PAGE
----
Be lenient on me, oh tender one, and have mercy on who because of you is in ruins

You are like the Ajeed Al-reem [leader of the gazelle herd] for my country, the source of all of its knowledge

You waddle even when you stand still, with feet white like the blooming of the dates of the palm

Oh, who wishes to deprive me of sleep, the night has ended and I still have not seen you

You are the cure for my sickness and my support, you dried my throat up let me go and damp it

Help me, oh children of mine, for in his love my life will pass me by. 

Sheikh Zayed's poem

When it is unveiled at Abu Dhabi Art, the Standing Tall exhibition will appear as an interplay of poetry and art. The 100 scarves are 100 fragments surrounding five, figurative, female sculptures, and both sculptures and scarves are hand-embroidered by a group of refugee women artisans, who used the Palestinian cross-stitch embroidery art of tatreez. Fragments of Sheikh Zayed’s poem Your Love is Ruling My Heart, written in Arabic as a love poem to his nation, are embroidered onto both the sculptures and the scarves. Here is the English translation.

Your love is ruling over my heart

Your love is ruling over my heart, even a mountain can’t bear all of it

Woe for my heart of such a love, if it befell it and made it its home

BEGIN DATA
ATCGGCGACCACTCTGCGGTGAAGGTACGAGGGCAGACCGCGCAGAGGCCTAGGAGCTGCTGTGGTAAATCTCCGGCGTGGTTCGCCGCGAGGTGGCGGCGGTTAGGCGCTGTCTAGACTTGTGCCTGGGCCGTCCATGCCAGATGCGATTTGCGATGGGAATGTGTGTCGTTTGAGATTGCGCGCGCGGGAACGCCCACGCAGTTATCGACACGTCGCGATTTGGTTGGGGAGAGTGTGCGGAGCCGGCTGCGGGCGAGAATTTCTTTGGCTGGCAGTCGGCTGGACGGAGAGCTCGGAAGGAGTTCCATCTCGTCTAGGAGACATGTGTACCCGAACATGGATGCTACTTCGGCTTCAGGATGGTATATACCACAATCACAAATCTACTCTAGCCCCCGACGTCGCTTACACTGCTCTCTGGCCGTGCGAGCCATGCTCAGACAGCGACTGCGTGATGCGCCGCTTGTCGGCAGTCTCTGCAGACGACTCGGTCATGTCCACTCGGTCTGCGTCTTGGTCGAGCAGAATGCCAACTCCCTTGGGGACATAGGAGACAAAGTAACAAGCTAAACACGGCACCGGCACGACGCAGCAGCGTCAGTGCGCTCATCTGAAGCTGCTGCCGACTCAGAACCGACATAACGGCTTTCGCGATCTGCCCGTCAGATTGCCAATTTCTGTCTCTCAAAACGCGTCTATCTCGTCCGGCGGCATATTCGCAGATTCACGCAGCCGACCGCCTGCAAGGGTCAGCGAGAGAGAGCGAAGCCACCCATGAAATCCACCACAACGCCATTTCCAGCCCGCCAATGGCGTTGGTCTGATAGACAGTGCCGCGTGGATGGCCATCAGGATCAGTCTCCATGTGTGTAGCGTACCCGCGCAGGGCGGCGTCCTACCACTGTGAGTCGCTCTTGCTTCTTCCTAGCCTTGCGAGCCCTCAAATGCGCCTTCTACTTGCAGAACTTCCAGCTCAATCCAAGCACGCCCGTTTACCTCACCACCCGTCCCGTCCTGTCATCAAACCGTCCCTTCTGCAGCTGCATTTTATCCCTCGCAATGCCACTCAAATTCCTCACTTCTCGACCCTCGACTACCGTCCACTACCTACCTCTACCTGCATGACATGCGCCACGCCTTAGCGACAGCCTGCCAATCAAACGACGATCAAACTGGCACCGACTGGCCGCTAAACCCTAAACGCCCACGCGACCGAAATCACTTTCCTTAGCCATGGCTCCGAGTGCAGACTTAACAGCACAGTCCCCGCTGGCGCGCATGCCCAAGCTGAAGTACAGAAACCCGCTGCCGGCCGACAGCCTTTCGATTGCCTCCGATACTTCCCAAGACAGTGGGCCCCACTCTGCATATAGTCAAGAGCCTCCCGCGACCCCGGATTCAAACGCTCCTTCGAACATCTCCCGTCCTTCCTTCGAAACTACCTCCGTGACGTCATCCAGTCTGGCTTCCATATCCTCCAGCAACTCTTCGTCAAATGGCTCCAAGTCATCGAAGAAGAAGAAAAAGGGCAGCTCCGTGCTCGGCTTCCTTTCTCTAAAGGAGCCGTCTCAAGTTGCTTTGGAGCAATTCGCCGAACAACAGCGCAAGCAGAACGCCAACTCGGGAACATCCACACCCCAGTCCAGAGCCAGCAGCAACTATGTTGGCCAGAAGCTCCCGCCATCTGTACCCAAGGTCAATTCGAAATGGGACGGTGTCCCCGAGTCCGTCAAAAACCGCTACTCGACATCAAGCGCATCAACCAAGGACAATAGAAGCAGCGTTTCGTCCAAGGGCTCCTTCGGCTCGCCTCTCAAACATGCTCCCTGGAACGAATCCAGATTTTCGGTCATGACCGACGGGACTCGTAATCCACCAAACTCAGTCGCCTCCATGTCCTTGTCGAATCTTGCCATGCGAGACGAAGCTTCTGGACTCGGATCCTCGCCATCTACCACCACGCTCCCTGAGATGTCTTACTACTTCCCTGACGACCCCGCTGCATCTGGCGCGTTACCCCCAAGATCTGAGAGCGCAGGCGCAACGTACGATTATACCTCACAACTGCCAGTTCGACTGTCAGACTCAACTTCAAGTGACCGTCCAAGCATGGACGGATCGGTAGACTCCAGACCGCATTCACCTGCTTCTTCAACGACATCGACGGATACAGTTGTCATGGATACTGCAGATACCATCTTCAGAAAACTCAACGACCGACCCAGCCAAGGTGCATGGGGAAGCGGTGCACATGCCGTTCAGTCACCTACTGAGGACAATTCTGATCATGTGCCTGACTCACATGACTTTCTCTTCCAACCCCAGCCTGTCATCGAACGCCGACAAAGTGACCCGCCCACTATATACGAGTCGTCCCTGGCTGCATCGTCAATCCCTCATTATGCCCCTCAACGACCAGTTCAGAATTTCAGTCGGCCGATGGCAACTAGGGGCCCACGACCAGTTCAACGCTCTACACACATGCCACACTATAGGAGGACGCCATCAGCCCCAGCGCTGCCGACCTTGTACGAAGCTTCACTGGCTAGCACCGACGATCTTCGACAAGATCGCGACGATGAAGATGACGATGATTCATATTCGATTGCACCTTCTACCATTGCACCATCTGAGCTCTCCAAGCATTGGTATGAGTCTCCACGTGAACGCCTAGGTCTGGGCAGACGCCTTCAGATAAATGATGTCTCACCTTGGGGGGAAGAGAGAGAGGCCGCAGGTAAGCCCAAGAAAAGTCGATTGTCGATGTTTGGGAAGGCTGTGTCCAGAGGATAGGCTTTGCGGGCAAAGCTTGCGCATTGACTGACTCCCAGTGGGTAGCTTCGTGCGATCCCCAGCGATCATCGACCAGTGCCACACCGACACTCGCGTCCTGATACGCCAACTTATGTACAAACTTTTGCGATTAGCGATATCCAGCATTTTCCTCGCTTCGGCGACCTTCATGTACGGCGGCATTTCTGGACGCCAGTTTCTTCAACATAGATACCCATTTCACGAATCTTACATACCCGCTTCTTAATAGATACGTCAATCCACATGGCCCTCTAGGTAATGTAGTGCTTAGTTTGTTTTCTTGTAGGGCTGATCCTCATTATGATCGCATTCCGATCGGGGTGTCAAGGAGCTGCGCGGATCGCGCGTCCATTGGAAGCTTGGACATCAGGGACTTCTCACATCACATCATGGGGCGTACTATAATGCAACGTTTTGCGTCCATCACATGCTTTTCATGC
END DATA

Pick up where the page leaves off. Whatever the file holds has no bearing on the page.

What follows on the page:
You came on me like a gleaming sun, you are the cure for my soul of its sickness

Be lenient on me, oh tender one, and have mercy on who because of you is in ruins

You are like the Ajeed Al-reem [leader of the gazelle herd] for my country, the source of all of its knowledge

You waddle even when you stand still, with feet white like the blooming of the dates of the palm

Oh, who wishes to deprive me of sleep, the night has ended and I still have not seen you

You are the cure for my sickness and my support, you dried my throat up let me go and damp it

Help me, oh children of mine, for in his love my life will pass me by. 

Sheikh Zayed's poem

When it is unveiled at Abu Dhabi Art, the Standing Tall exhibition will appear as an interplay of poetry and art. The 100 scarves are 100 fragments surrounding five, figurative, female sculptures, and both sculptures and scarves are hand-embroidered by a group of refugee women artisans, who used the Palestinian cross-stitch embroidery art of tatreez. Fragments of Sheikh Zayed’s poem Your Love is Ruling My Heart, written in Arabic as a love poem to his nation, are embroidered onto both the sculptures and the scarves. Here is the English translation.

Your love is ruling over my heart

Your love is ruling over my heart, even a mountain can’t bear all of it

Woe for my heart of such a love, if it befell it and made it its home

You came on me like a gleaming sun, you are the cure for my soul of its sickness

Be lenient on me, oh tender one, and have mercy on who because of you is in ruins

You are like the Ajeed Al-reem [leader of the gazelle herd] for my country, the source of all of its knowledge

You waddle even when you stand still, with feet white like the blooming of the dates of the palm